JEFFREY FELTMAN, Under-Secretary-General for Political Affairs, said that since the Council’s last meeting on 29 April, there had been a further, severe deterioration of the situation in parts of eastern and southern Ukraine.  Recent developments in those areas threatened a serious further destabilization of the country and the region, as well as Ukraine’s unity.  In more than a dozen cities in Donetsk Oblast and Luhansk, an increasing number of buildings were being taken over by armed groups, he said, emphasizing that the situation in the eastern city of Slovyansk, occupied by armed insurgents since 12 April, was of most immediate concern.

According to Ukraine’s Ministry of Defence, he continued, two helicopters had been shot down overnight during ongoing operations by the authorities, with at least one pilot killed.  A number of other casualties had been reported on both sides, but the total could not be verified.  The acting Interior Minister had stated that a number of roadblocks had been removed from around the city, but it was understood from the media that tense standoffs continued, at least in parts of the city and around it.

At the same time, he continued, the seven military monitors from the Organization for Security and Co-operation in Europe (OSCE) accompanying Ukrainian military staff and held by gunmen in Slovyansk remained in detention amid repeated calls for their release.  To that end, it was understood that the President of the Russian Federation had dispatched a special envoy to help free the hostages, he said, reiterating the Secretary-General’s call to those responsible to release them immediately, unconditionally and unharmed.

The crisis had also escalated in the Donetsk Oblast region and in Donetsk itself, where self-declared separatists had seized the regional prosecutor’s office on 1 May, he said.  Other reports stated that the Ukrainian authorities had banned Russian passenger planes from flying to Donetsk and Kharkiv, while still others reported clashes during a pro-unity demonstration in the southern city of Odessa.  Reiterating elements of the Secretary-General’s statement today, in which he expressed his grave concern over the situation, he said the escalating violence and reported further loss of life in Slovyansk were a stark reminder of how dangerous the situation had become.  A diplomatic solution was the only way out of the crisis and all sides must redouble efforts to revive the spirit of compromise demonstrated during the 17 April Geneva talks, Mr. Feltman stressed, adding that during his meetings in Kyiv and Moscow next week, he would continue to reiterate a message of restraint and an immediate return to dialogue.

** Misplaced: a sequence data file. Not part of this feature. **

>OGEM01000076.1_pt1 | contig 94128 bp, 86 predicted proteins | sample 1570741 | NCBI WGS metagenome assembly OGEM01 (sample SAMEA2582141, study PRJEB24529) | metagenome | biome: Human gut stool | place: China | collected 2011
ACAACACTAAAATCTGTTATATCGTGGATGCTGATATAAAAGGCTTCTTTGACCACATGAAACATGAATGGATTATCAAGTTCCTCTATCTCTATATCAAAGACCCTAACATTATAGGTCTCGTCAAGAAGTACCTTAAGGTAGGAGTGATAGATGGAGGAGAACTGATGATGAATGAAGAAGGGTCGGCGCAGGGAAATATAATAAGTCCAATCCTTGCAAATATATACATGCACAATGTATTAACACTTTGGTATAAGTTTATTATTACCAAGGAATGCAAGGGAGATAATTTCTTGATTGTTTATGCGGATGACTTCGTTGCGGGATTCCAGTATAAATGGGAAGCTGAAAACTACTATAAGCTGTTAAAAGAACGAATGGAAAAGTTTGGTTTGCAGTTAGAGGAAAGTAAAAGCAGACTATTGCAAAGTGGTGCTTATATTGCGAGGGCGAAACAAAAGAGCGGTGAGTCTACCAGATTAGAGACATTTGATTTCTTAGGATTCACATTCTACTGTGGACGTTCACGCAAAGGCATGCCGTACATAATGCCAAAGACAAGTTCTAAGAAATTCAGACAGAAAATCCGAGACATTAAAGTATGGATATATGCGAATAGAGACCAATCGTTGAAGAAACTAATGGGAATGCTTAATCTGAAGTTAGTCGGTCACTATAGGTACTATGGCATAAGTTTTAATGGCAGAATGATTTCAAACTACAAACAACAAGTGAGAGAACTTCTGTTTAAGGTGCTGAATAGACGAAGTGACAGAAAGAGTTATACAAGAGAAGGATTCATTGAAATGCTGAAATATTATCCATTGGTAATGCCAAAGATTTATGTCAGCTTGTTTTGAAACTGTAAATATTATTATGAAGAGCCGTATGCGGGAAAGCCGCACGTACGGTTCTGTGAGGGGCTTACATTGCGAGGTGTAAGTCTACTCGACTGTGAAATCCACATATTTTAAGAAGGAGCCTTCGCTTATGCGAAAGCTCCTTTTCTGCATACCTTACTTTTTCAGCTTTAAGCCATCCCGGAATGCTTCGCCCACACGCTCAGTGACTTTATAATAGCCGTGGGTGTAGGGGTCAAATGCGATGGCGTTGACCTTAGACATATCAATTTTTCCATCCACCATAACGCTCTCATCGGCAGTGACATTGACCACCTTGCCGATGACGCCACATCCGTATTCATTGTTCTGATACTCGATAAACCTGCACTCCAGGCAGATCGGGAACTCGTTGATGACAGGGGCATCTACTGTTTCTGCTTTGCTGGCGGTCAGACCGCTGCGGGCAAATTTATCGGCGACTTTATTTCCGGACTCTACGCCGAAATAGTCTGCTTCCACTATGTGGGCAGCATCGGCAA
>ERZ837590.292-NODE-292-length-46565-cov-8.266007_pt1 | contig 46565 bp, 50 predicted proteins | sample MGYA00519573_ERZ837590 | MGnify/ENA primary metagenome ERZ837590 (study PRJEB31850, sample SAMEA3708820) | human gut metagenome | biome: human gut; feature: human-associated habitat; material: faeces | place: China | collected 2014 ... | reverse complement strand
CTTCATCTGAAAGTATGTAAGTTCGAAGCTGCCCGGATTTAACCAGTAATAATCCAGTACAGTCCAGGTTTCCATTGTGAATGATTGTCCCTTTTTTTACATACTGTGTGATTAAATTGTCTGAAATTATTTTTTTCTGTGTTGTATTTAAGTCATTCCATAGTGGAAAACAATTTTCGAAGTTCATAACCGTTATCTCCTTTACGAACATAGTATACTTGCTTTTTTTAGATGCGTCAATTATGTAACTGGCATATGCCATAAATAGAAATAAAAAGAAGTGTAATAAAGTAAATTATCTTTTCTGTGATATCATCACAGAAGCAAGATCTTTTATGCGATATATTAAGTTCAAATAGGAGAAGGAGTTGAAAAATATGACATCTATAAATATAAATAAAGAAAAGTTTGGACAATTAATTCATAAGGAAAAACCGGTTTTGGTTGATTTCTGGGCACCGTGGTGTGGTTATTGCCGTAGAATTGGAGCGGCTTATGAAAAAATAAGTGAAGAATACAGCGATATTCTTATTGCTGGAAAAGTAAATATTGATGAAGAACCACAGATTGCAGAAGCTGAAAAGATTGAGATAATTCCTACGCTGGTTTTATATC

VITALY CHURKIN (Russian Federation) said he had called for today’s meeting because of the resumed punitive operations being conducted in south-east Ukraine by the Kyiv Government, which was using military helicopters, striking at protestors and entrenching fighters, leading to casualties.  Unless the criminal misadventures of the Kyiv clique were stopped, dire consequences would be unavoidable, he warned, adding that the Ukrainian Government’s criminal measures against its own people showed that it had no desire to comply with the 17 April Joint Geneva Statement.  It was now clear that the Kyiv Government’s many declarations in favour of dialogue were nothing less than hypocrisy.

At a time when the Russian Federation was making efforts to de-escalate the crisis, Ukraine had started full-scale use of military force, annihilating any hope of agreement, he continued.  On the radio waves, one could hear English-speaking foreigners among those carrying out assaults in Slovyansk.  Calling for an end to outside interference in Ukraine’s affairs, he urged the United States to end its double standards, adding that by supporting those who had perpetrated a coup d’état in Kyiv, that country and the European Union were in effect destroying the path to a peaceful solution.  He called upon signatories to the Geneva Statement not to commit a fatal error, and on the West to stop its destructive policy concerning Ukraine and halt its operations there.  An authentic political dialogue was needed, he emphasized.

GÉRARD ARAUD (France) said that the armed groups involved in progressively taking over cities in eastern Ukraine were being manipulated by Russian forces and refusing to implement the Geneva Statement.  Ukraine, which had shown great restraint all along, had now decided to use its army and police against armed groups creating a climate of insecurity, he said, emphasizing that the latter were not spontaneous local demonstrators, who would be incapable of shooting down a helicopter with surface-to-air missiles.  The Russian Federation had invoked the 21 February agreement, which it had not endorsed, while waiving the Geneva Agreement, to which it had consented but had made no effort to implement.  He described as “comical” the Russian Federation’s accusation blaming the European Union for the violence, emphasizing that the Russian Federation had opened a Pandora’s box and unleashed the demon of nationalism.  “We have a pyromaniac situation,” he said, stressing that the Russian Federation must disarm the groups that it had armed, free the OSCE monitors and negotiate with Ukraine.